Unconventional Finds: Valuing Folk, Outsider & Thrift Store Art

Unconventional Finds: Valuing Folk, Outsider & Thrift Store Art

Sarah Rainwater
Sep 13, 2010

Among the many categories of affordable art, one of the most exciting includes prizes found in unexpected places: a yard sales, flea markets, a friend-of-a-friend's basement … but the line between trash and treasure is almost totally subjective when it comes to buying outside of the conventional art markets. So, how do you know a great piece when you see it?

When buying art it's always important to research artists, history, and market trends, but with folk and outsider art, that's often impossible — if the creators are even known, they are usually untrained artists with very little biographical information available.

As an avid collector of both insider and outsider art, when it comes to quirky, primitive finds, my number one rule has always been to just go with my gut. As unscientific as this advice may be, there's actually rhyme behind my reasoning. Mainly because — despite what you may see on Antiques Roadshow — this type of art won't necessarily increase in value so you should buy it for love, not investment. Secondly, work by unschooled artists usually bucks the trends of the art world, making it personal or reflective of different cultures and therefore often easier to connect to on a gut level.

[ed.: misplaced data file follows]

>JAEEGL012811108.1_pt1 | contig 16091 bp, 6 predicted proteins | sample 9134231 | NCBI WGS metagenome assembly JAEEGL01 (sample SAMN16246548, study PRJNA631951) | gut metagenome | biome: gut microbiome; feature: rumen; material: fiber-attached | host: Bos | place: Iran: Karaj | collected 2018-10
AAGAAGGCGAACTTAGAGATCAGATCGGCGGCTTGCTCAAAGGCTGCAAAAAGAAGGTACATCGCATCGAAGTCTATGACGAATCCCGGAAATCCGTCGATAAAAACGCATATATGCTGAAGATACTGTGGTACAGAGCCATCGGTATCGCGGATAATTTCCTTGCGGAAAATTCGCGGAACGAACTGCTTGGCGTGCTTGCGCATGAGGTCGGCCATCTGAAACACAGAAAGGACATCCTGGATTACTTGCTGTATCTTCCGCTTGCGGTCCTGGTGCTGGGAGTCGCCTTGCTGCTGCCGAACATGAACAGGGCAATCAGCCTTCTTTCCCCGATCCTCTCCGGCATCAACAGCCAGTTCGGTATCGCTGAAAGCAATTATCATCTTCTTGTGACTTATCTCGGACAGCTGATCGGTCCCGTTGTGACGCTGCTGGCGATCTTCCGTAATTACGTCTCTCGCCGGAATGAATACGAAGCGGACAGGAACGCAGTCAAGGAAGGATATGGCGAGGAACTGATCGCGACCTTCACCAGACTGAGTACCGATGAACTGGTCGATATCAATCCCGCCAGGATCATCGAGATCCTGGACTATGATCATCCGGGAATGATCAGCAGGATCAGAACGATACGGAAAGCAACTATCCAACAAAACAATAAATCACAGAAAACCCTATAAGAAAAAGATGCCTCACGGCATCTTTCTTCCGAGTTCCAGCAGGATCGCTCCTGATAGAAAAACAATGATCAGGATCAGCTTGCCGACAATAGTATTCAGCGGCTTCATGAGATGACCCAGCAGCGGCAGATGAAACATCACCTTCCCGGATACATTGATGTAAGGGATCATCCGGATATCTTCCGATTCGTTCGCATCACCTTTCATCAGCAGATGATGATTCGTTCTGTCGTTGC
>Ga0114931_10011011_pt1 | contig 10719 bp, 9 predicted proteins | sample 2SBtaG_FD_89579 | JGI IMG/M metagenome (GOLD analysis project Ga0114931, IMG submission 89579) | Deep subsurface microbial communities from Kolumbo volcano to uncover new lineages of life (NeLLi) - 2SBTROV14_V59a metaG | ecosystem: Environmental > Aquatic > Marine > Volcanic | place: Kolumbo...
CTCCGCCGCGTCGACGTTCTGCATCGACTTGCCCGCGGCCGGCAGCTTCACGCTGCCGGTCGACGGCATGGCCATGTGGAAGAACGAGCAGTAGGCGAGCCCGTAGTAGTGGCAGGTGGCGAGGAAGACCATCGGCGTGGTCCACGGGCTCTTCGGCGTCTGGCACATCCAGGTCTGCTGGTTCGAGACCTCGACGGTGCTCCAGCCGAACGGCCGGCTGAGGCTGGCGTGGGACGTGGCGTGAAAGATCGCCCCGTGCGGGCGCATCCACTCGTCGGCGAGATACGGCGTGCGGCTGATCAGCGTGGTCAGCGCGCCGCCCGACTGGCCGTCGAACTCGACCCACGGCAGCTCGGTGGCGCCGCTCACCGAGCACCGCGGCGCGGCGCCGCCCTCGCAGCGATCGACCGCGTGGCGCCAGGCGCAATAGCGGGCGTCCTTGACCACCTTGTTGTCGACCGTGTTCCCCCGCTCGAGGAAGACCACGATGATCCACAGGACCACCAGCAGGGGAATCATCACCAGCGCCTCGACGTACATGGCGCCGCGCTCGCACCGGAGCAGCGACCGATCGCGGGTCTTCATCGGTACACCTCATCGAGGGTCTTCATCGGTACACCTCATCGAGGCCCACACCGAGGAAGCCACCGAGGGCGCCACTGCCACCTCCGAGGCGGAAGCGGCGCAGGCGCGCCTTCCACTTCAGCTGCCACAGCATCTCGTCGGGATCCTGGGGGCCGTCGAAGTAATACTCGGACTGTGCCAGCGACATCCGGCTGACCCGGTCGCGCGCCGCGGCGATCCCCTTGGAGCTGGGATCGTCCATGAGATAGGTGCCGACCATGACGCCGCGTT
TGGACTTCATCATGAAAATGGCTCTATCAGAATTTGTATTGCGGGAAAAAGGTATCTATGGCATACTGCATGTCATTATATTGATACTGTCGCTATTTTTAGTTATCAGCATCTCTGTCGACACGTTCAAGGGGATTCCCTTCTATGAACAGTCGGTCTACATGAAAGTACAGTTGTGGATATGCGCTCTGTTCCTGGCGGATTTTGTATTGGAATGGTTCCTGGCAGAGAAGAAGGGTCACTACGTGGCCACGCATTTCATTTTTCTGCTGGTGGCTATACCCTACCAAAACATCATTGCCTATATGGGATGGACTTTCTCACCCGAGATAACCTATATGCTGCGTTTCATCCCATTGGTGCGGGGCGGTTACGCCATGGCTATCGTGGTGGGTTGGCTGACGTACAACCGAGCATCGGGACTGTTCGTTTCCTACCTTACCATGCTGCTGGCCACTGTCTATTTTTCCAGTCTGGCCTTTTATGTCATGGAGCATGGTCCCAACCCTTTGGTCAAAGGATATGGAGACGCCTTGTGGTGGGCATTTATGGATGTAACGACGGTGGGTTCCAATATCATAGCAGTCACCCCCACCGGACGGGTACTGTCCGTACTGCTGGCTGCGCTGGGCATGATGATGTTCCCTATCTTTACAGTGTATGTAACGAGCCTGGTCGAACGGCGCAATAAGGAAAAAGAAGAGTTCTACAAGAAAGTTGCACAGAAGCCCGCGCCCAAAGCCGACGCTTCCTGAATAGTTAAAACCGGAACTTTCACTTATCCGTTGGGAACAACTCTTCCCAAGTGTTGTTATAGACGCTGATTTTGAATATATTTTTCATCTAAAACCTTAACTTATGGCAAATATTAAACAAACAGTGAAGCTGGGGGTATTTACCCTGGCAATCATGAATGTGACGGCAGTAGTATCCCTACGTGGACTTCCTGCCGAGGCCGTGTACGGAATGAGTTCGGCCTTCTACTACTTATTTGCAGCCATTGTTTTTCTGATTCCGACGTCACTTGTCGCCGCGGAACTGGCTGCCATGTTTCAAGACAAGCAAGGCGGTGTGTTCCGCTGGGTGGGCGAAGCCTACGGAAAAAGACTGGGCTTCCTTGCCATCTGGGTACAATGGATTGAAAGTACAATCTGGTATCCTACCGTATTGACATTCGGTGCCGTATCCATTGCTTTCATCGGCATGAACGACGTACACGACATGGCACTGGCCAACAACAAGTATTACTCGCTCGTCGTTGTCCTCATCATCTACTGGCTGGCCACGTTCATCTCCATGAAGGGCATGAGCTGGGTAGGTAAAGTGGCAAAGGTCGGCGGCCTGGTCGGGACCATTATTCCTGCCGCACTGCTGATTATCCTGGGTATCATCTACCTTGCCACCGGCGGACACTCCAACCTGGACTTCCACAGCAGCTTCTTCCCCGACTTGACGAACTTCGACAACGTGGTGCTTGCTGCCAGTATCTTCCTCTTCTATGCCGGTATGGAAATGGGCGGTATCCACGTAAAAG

Despite what I've just said, a little research never hurt, especially for a serious collector. Folk art museums and galleries are a great place to start, as well as museums that focus on specific cultures whose art you may be interested in, which can help you distinguish between original work and souvenir shop reproductions. But if you see artwork for sale on a corner that you have to have and the price is right, don't let a unique discovery pass you by.

Image: Flea market painting by an unknown artist

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